Build Your own Hot Tub

Build your own solar hot tub

By Robert C. Herman
~Illustrations~

(Continued)

Secure the collector in place by attaching it to posts or rods driven into the ground. The exact method will depend on your circumstances, but need not be fancy. Just make sure the collector is well supported and stable.

Once you have selected your tub site, level the area and set your tub in place. It is a good idea to raise it off the ground in order to reduce heat loss and moisture problems. I used a hardwood pallet about a foot longer and wider than the tub, and covered it with 3/4-inch plywood. This insulated the tub from the ground and provided a base for framing the enclosure.

Plumbing the tub is relatively simple. I used 3/4-inch copper pipe because I already had it around. If I had to but new pipe, I might have chosen CPVC (PVC won't take the heat) for reasons of economy. In choosing your pipe, remember that smaller diameter pipe is more restrictive and thus will reduce the performance of your thermosyphon system. I would not use pipe smaller than 3/4 inch diameter.

The stock tank I used already had a fitting near the bottom with a 1 1/2-inch drain plug in it. I simply removed the plug, replaced it with a 1-1/2 inch to 3/4-inch male adaptor (MIP) and I was ready to attach pipe.

For the "hot" (inlet) pipe, I had to cut a hole in the wall of the tank. I located the inlet pipe at a height equal to 2/3 of the minimum water depth of the tub when filled. The inlet must be located low enough to be submerged when the tub is filled, or the thermosyphon will not work. A 1 1/4 to 3/4-inch bushing, silicone caulked and secured on the inside of the tub with a 1 1/4 inch flare nut, formed the hot side inlet.

Actual routing of the pipes connecting the tub with the collector will be specific to your installation. A few general guidelines apply, though:

  • Be careful to avoid any high spots in the pipes where air pockets can become trapped.
  • Where the "hot" pipe comes out of the collector, route the pipe vertically, then nearly horizontally to the tub, rather than creating a long, steeply diagonal rise to the tub.
  • Install a gate or ball valve on both the "hot" and "cold" pipes to control the flow of water.
  • Install a safety (pressure relief) valve in the "hot" pipe to avoid dangerous pressure buildup.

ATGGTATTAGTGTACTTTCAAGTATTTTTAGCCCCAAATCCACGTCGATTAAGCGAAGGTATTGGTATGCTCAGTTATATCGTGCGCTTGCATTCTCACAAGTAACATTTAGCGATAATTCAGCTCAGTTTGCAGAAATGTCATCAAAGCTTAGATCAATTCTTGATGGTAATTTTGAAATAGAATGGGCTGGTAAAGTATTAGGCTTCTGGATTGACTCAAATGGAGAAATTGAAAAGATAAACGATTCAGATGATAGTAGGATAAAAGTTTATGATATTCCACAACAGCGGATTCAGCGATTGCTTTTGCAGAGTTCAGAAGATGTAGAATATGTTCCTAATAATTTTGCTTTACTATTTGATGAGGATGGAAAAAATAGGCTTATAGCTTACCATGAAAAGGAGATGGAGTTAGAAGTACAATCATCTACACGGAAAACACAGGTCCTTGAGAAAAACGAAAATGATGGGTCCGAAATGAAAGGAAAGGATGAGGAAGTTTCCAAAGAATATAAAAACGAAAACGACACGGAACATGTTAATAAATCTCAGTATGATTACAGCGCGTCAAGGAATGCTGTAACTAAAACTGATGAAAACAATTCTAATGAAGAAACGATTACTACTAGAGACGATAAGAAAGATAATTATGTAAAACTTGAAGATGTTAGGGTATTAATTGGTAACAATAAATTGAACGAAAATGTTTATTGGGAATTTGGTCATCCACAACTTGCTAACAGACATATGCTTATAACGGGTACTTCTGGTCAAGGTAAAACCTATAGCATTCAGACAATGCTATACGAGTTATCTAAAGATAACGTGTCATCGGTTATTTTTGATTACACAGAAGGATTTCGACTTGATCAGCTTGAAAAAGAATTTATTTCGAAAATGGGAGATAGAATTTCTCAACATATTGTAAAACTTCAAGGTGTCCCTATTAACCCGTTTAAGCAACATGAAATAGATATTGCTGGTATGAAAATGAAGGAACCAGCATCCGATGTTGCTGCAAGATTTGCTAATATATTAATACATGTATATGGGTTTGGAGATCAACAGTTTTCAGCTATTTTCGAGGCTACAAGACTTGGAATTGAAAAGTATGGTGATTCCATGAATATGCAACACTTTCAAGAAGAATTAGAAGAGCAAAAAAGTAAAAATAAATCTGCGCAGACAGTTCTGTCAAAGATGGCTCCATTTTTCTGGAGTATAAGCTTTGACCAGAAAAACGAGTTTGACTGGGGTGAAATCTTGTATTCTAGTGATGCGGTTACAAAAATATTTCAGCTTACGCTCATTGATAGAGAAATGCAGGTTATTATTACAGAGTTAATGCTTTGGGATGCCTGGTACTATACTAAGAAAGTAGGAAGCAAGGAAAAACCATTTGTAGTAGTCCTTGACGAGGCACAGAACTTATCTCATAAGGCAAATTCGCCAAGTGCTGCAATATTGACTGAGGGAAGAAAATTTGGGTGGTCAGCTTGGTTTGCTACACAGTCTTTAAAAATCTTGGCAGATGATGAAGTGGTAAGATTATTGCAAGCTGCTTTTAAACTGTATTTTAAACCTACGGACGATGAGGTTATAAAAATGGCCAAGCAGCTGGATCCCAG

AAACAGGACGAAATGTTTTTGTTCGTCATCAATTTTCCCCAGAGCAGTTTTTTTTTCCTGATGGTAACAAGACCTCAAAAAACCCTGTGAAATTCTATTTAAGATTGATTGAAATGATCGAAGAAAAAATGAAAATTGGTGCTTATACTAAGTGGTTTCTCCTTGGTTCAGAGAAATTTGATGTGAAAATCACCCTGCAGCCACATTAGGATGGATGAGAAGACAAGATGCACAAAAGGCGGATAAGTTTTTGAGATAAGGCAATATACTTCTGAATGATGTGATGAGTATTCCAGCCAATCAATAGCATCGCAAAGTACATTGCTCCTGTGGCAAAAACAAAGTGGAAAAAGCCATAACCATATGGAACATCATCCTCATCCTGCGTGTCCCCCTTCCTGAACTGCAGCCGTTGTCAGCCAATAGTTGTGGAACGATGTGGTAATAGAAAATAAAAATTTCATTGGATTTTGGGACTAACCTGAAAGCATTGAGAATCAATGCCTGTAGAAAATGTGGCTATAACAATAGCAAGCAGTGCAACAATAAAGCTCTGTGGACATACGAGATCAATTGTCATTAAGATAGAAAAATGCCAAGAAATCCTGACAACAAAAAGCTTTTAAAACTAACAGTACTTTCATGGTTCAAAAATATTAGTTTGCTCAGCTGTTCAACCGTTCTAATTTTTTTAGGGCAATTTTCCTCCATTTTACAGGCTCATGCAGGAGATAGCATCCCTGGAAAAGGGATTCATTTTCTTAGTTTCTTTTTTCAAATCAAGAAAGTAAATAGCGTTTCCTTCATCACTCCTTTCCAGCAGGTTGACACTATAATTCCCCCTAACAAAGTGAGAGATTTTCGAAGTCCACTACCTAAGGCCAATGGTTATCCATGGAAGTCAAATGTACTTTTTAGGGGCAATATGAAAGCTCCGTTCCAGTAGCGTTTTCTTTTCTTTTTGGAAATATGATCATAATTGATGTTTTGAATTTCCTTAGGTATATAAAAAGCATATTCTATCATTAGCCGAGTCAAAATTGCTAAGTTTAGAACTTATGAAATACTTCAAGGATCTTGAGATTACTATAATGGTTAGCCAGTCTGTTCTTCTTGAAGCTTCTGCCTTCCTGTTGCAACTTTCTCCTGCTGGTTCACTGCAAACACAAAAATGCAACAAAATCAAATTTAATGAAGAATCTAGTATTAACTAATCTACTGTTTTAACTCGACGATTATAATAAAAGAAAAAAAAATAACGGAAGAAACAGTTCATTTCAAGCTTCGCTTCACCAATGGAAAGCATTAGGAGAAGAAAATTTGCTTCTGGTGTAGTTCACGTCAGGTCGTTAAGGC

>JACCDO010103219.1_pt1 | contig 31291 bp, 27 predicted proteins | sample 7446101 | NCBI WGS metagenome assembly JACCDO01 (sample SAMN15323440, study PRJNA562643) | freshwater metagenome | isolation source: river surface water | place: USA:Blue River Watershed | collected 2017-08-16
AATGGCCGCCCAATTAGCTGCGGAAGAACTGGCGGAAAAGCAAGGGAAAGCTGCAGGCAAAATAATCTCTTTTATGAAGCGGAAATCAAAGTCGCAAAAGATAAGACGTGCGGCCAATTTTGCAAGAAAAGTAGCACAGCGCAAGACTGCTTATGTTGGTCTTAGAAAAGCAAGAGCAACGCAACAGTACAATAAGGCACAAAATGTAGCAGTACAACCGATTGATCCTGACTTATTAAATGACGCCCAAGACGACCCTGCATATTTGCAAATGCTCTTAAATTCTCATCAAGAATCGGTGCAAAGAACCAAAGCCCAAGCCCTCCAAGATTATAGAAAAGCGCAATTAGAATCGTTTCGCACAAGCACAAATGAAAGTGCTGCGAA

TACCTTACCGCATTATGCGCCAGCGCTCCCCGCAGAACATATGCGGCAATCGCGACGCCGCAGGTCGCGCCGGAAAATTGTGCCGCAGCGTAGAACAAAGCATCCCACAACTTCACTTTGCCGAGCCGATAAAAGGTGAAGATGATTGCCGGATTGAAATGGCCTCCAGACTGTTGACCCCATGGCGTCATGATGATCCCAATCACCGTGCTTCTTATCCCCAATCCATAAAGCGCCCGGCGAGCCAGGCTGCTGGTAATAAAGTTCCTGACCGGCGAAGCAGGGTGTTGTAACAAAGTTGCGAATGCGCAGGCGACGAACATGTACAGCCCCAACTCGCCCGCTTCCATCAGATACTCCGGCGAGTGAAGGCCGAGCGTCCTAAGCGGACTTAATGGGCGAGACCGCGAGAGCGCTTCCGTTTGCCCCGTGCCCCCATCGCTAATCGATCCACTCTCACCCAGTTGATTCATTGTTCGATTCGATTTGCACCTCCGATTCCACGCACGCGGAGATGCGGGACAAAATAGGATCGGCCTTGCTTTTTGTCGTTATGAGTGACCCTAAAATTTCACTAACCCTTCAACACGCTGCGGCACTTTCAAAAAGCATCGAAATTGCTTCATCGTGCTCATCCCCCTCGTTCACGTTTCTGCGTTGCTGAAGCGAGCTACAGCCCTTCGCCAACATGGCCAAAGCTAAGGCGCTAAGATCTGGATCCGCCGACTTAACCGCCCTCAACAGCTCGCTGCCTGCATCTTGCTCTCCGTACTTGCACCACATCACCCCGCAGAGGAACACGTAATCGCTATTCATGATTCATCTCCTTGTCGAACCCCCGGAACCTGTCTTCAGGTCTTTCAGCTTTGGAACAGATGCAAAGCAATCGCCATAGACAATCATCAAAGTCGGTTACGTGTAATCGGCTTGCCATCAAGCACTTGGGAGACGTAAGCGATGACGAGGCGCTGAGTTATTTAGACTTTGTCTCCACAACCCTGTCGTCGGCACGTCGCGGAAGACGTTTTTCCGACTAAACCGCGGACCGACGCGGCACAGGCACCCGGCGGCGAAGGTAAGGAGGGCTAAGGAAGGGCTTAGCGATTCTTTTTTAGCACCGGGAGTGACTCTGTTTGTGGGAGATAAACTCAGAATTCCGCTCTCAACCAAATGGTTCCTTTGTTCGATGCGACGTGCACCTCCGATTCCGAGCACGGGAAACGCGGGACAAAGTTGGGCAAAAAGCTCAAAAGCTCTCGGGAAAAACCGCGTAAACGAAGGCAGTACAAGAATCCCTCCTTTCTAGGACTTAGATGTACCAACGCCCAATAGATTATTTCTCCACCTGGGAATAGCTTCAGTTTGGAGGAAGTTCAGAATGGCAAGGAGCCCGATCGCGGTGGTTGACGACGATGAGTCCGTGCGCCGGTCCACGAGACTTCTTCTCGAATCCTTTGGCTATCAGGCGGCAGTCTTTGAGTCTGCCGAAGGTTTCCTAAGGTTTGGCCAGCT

• Install a drain valve at the low point in the system.

Keep pipe runs as short as possible. Try to minimize 90-degree turns and other restrictions, and install threaded unions in both pipes near the tub so that the system can be easily assembled and taken apart.

Befor building your hot tub enclosure, test the integrity of your plumbing. Fill the tub and check for leaking joints and fittings. Any leaks a the the tub will be easier to correct before it's boxed in; leaking pipes must be fixed before they are insulated. Once you are satisfied that your plumbing is leakproof, you're ready to close everything up and put the tub into use.

Because the tub was intended as a stand alone stock tank, it needs no structural support, other than a firm, level base. All you really need is some insulation around the sides and a well insulated lid to keep the heat in. Beyond that, your tub enclosure can take whatever form you choose, based on materials available, your carpentry skills and aesthetic considerations.

My scrap heap was long on weathered 2 x 4s from an old deck, so that's what I used for my enclosure. The result was a rustic, handsome box that blends well with the landscape and cost almost nothing to build.

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I first framed the box around the tub, then insulated the inside of the box with fiberglass batting and wrapped it with 4mil poly sheeting. Then I sided the box with vertical battens cut from the 2 x 4s. With scrap pieces galvanized steel flashing, I covered the box using silicone caulk wherever the pieces overlapped to form a waterproof layer. Finally, again from the old 2 x 4s, I covered the flashing with a deck surface. Using scrap wood I made a two-piece lid, split laterally and hinged in the middle.

Insulating the top of the tub is important. A very efficient way to keep the heat in the water si to cut a slab of styrofoam to fit inside the tub and float on the surface of the water. More convenient to use, but not quite as effective, is a layer of foam glued to the underside of the lid.

Once you have enclosed your tub, insulate all exposed pipes. Standard foam pipe insulation works well. Pay special attention to the "hot" side pipes, as heat loss from the "hot" side will reduce thermosyphoning efficiency. But insulate the "cold" side to maximize heat retention.

Preparing the hot tub for use couldn't be simpler: you put water in it. Open valves 1 and 2 (see drawing) and fill the tub within 8 inches or so of the top. If you fill the tub during the hot part of the day (and the sun is out), the collector should immediately begin to heat the water. Within 15 minutes heated water should begin to flow into the tub through the inlet pipe. If not, you may have an air pocket somewhere. The easiest way to flush out an air pocket is to open the drain valve. Once the heated water is circulating, the water in the tub will gradually warm up.

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